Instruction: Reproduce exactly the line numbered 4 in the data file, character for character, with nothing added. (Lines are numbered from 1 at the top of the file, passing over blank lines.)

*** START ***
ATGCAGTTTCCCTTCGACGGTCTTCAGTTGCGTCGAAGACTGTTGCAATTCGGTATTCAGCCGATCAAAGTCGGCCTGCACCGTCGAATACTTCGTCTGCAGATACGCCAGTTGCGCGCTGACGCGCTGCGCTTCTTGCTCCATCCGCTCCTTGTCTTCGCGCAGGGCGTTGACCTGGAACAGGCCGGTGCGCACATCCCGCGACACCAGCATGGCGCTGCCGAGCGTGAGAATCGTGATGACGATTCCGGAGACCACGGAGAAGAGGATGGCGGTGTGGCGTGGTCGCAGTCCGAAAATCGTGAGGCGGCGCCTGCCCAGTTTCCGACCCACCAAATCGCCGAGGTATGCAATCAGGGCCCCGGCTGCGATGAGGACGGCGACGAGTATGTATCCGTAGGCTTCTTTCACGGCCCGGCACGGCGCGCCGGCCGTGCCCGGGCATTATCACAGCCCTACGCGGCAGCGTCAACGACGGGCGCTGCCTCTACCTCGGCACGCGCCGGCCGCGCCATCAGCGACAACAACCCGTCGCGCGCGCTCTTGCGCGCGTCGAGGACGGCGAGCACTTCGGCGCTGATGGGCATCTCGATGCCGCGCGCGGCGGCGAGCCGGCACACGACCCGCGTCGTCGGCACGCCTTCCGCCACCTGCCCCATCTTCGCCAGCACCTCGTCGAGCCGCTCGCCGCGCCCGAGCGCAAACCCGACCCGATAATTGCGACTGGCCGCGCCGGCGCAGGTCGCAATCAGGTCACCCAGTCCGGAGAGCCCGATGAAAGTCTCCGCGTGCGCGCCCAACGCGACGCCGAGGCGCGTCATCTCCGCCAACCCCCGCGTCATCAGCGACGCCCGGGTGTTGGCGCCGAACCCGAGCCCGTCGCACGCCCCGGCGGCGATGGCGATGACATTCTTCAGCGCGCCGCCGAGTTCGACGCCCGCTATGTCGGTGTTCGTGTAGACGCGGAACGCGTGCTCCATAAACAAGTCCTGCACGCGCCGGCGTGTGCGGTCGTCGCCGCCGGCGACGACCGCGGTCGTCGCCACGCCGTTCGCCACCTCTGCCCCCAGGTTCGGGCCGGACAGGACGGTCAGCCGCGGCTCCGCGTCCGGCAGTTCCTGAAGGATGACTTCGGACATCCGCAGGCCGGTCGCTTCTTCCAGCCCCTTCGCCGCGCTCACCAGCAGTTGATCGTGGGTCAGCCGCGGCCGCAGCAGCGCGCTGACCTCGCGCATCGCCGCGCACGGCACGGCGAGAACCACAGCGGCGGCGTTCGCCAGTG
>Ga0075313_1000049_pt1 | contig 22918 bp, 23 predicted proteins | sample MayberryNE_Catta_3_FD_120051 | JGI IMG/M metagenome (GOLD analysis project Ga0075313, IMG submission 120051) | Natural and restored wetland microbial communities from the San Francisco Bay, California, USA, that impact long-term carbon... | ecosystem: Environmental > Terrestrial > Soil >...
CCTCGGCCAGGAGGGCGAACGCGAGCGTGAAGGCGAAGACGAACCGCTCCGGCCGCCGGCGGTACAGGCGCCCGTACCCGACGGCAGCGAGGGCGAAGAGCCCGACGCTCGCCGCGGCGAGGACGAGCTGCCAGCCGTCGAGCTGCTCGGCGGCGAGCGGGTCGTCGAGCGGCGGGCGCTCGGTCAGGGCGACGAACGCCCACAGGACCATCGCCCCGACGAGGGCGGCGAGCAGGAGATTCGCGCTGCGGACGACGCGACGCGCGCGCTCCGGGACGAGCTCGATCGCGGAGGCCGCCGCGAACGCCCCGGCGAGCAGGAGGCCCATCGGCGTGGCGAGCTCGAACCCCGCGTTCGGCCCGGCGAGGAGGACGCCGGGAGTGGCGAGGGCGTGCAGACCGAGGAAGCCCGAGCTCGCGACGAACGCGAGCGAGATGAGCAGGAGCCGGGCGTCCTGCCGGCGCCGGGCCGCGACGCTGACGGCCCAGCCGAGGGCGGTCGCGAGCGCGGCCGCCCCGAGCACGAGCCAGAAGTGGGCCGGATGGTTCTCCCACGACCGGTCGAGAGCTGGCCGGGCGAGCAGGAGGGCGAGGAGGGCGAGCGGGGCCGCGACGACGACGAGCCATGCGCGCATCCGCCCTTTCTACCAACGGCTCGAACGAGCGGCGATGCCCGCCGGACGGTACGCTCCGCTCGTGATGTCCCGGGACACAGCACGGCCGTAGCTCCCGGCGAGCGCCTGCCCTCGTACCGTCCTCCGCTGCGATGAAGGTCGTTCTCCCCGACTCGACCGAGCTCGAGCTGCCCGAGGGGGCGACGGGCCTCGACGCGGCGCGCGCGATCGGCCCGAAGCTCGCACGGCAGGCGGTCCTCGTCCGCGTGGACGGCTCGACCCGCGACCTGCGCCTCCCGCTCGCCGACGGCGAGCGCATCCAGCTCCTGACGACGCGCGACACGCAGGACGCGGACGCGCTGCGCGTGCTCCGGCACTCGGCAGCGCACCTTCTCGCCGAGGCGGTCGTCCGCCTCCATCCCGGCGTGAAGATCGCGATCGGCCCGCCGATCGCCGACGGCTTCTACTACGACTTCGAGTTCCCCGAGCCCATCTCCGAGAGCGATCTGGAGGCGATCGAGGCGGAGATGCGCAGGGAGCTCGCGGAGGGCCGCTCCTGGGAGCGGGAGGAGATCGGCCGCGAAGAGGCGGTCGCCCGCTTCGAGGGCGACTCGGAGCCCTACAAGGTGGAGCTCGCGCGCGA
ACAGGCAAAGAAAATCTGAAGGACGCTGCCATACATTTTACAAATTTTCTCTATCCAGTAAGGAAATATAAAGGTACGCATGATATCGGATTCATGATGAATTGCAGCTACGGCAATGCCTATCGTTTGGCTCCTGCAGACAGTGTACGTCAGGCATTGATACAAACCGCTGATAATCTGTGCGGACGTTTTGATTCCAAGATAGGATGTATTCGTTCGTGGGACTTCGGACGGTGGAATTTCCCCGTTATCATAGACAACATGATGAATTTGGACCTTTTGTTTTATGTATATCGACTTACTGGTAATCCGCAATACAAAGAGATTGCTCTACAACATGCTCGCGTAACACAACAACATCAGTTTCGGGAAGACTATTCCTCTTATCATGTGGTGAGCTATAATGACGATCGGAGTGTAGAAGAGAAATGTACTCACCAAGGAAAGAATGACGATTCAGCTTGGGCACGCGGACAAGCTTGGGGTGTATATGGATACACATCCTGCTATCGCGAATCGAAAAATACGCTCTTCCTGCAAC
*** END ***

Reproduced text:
ACAGGCAAAGAAAATCTGAAGGACGCTGCCATACATTTTACAAATTTTCTCTATCCAGTAAGGAAATATAAAGGTACGCATGATATCGGATTCATGATGAATTGCAGCTACGGCAATGCCTATCGTTTGGCTCCTGCAGACAGTGTACGTCAGGCATTGATACAAACCGCTGATAATCTGTGCGGACGTTTTGATTCCAAGATAGGATGTATTCGTTCGTGGGACTTCGGACGGTGGAATTTCCCCGTTATCATAGACAACATGATGAATTTGGACCTTTTGTTTTATGTATATCGACTTACTGGTAATCCGCAATACAAAGAGATTGCTCTACAACATGCTCGCGTAACACAACAACATCAGTTTCGGGAAGACTATTCCTCTTATCATGTGGTGAGCTATAATGACGATCGGAGTGTAGAAGAGAAATGTACTCACCAAGGAAAGAATGACGATTCAGCTTGGGCACGCGGACAAGCTTGGGGTGTATATGGATACACATCCTGCTATCGCGAATCGAAAAATACGCTCTTCCTGCAAC